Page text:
The Swiss Army knife has come a long way since Karl Elsener first began producing them in 1891. In fact, many multi-tools now include more features and gadgets than you would ever find application for. When was the last time you needed to uncork a bottle of wine in the wild? When choosing a multi-tool, be selective. One with the basics, like needle-nose pliers, small scissors, file, and standard blade should be plenty useful and will not clutter your pockets. A multi-tool can be used to whittle wood, cut materials, fasten cloth, and pin down tarp.

Closeup portrait of handsomely rugged Caucasian man with primitive bamboo spear in natural setting of jungle river environment

Tarp

Speaking of tarp: Tarp has more functions than you’d ever imagine, and it is as light of an item as you are likely to find. Tarps can be folded into compact shapes and weigh as little as a few ounces, depending on the material, of course. A tarp can be used to keep you and your gear dry, to create a tent or lean-to shelter, as bandages if things take an unexpected turn, or even as a stretcher if a companion were to become immobilized.

Sewing kit

Though your needle point doilies will have to wait until you’re back home, your sewing kit has 101 uses in survival scenarios and is the smallest and lightest item on the list. A few needles and some thread can go a long way, from makeshift stitches for wounds to repairing torn materials, this set is worth a lot more than its weight in gold. Additionally, if you magnetize the needles before entering the field, one can be used as a compass. Simply place the needle on a leaf and lay it in any body of water. The needle will always point north.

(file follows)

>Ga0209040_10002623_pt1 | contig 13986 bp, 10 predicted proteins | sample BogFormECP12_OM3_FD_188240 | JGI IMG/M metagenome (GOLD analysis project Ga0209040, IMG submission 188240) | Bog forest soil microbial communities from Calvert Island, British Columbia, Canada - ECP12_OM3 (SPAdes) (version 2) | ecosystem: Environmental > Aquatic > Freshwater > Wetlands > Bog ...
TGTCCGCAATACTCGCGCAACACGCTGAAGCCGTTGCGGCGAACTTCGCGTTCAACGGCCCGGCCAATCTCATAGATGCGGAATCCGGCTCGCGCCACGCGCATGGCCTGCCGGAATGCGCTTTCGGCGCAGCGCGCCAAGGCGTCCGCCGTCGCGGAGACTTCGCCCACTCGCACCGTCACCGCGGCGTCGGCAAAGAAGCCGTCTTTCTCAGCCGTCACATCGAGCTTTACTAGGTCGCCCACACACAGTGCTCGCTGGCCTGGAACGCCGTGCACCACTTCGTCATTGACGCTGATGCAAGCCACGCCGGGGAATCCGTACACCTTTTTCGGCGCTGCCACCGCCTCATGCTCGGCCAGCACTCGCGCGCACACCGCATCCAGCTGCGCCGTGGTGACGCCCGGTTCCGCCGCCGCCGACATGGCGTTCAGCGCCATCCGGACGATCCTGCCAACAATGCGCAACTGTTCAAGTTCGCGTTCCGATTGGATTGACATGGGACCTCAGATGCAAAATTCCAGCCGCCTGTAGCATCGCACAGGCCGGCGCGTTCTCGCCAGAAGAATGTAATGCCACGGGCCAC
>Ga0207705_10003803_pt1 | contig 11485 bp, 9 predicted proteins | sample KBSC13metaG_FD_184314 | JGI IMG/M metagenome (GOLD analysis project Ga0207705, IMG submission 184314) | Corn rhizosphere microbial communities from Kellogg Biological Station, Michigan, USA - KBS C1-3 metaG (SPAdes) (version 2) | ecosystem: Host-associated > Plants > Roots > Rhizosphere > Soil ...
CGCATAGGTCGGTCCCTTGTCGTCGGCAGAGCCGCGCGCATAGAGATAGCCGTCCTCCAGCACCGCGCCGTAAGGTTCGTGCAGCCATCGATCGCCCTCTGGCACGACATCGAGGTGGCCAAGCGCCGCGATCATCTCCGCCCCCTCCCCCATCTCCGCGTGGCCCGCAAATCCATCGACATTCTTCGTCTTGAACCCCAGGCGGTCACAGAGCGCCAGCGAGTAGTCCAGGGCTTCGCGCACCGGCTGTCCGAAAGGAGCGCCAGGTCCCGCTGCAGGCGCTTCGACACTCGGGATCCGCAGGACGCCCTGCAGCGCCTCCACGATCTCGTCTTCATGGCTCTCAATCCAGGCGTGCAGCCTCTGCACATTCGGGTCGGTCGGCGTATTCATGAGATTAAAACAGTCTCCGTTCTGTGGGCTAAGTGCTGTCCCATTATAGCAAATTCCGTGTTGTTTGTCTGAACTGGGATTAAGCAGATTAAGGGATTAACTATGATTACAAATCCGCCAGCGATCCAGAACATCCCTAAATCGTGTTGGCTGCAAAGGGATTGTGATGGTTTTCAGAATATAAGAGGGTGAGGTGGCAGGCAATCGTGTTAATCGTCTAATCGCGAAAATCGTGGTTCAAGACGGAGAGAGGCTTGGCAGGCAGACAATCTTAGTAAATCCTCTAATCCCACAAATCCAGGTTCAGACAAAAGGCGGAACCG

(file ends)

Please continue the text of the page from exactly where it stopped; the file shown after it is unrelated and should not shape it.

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A good survivalist is also a minimalist. Instead of trying to bring everything you might need, bring only what will help you meet your needs in the field, small tools with many applications will ensure your survival.


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6 Comments

  1. “When was the last time you needed to uncork a bottle of wine in the wild?” I’ve been carrying a SAK Camper model for over 30 years (it was even in my pocket in my tux when I got married). I’ve used it to open hundreds of bottles of wine, both while camping and at home (but never in a survival situation, unless you consider camping with your wife / girlfriend and not having a cork screw, a ‘survival situation’…lol). I do carry a Leatherman ‘Wave’ in my ‘Get Home Bag’ and have many others I’ve carried over the years in the ‘knife drawer’ (I like the ‘Wave’ model the best). One tip for anyone looking to buy a Swiss Army Knife: from my experience, The Victronox has a better can opener and the Wenger has a better Scissor, just FYI